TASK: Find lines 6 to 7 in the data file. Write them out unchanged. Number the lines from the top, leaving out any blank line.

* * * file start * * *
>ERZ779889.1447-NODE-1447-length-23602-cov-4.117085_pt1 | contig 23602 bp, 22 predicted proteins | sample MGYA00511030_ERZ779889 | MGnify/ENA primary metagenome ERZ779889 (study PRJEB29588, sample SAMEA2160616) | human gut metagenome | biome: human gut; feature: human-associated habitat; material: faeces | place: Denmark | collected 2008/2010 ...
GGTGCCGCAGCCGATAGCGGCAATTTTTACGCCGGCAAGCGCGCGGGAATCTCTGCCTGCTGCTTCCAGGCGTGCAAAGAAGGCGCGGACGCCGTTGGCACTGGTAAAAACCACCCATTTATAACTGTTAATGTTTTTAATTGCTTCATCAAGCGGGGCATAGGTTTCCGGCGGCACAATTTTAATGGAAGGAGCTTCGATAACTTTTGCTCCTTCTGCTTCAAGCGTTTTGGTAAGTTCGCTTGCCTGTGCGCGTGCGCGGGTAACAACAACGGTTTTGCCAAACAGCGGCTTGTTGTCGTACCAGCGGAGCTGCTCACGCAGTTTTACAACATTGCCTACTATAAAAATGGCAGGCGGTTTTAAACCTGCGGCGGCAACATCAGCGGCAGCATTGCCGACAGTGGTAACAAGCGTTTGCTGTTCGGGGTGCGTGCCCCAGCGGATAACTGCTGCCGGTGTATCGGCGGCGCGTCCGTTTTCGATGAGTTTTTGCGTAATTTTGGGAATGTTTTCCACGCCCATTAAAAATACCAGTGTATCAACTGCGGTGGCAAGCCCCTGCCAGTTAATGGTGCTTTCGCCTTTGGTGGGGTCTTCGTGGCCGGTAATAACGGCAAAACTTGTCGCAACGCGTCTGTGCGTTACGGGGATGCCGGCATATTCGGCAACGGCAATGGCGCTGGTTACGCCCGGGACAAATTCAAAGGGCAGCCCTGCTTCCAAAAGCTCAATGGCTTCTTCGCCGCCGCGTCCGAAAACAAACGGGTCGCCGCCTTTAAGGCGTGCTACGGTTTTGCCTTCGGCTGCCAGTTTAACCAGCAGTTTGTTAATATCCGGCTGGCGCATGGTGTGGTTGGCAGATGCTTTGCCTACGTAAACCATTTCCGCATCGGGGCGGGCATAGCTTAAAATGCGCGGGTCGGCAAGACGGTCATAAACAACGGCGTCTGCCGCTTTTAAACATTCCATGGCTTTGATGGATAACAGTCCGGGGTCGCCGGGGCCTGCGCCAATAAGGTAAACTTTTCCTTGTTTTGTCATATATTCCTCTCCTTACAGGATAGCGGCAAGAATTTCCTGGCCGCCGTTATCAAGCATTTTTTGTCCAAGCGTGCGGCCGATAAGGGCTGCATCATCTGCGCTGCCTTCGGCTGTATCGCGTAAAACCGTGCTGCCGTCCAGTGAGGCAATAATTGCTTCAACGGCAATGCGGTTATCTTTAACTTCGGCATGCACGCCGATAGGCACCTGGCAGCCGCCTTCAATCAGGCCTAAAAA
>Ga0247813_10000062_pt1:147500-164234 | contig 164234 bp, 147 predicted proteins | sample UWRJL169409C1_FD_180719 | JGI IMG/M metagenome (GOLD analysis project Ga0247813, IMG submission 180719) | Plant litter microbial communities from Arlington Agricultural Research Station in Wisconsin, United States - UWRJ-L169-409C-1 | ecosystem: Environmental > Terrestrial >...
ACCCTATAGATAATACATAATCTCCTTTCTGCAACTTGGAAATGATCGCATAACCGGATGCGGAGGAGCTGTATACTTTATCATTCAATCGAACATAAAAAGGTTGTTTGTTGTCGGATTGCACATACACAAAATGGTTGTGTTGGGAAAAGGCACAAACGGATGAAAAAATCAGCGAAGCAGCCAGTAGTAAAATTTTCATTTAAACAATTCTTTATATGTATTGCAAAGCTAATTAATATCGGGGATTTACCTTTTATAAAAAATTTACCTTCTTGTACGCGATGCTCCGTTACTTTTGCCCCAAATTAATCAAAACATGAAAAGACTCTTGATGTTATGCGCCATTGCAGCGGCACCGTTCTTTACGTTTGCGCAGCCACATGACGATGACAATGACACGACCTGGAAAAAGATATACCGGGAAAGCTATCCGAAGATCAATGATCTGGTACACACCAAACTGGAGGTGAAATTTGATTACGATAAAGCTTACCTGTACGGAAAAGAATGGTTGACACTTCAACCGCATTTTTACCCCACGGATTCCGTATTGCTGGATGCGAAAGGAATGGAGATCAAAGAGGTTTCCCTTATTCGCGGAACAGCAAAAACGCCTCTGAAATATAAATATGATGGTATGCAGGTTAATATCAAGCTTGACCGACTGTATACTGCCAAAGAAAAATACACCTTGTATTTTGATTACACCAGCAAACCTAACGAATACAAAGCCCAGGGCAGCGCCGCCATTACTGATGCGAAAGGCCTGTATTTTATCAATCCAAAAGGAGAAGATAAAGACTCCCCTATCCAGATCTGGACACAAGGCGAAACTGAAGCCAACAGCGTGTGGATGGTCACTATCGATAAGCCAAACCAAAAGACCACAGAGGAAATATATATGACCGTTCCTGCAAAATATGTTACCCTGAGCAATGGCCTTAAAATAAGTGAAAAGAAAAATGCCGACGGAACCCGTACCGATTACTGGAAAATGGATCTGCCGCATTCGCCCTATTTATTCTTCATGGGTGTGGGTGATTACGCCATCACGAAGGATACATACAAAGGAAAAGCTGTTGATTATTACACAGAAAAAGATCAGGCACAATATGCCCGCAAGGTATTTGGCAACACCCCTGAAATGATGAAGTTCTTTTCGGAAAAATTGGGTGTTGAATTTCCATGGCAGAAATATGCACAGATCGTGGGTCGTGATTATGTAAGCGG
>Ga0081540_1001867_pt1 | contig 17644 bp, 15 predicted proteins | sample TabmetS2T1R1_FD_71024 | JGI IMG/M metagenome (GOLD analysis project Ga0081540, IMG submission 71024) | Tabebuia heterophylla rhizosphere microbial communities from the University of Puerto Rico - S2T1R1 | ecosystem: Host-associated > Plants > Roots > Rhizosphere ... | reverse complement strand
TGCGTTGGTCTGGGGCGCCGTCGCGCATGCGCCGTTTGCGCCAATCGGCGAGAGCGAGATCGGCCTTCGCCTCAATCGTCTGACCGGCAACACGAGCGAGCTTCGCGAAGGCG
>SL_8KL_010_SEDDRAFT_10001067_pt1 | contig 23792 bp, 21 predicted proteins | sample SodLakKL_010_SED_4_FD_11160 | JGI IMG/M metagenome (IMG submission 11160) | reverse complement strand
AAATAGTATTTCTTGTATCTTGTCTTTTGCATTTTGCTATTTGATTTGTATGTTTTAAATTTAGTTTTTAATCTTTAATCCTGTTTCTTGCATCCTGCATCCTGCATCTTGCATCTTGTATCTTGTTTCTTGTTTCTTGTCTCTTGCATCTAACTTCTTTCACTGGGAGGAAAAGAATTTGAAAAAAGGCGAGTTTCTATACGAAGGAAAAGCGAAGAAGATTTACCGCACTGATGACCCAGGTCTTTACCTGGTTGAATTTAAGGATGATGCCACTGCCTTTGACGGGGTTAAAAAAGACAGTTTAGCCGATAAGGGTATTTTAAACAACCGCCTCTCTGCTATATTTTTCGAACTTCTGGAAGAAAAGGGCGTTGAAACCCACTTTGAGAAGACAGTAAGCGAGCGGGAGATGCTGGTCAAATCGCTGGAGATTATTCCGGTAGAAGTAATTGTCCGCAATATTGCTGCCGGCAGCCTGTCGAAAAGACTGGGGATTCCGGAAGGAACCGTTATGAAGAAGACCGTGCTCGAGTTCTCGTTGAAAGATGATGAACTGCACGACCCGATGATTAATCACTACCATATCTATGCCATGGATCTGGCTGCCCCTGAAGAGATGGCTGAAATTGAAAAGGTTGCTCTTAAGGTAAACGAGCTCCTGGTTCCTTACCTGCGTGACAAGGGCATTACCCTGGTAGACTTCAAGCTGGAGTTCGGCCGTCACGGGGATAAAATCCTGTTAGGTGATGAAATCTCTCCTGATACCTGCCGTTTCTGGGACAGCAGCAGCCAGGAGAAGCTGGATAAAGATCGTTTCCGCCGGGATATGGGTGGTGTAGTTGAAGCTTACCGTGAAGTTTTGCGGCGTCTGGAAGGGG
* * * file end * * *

TGCGTTGGTCTGGGGCGCCGTCGCGCATGCGCCGTTTGCGCCAATCGGCGAGAGCGAGATCGGCCTTCGCCTCAATCGTCTGACCGGCAACACGAGCGAGCTTCGCGAAGGCG
>SL_8KL_010_SEDDRAFT_10001067_pt1 | contig 23792 bp, 21 predicted proteins | sample SodLakKL_010_SED_4_FD_11160 | JGI IMG/M metagenome (IMG submission 11160) | reverse complement strand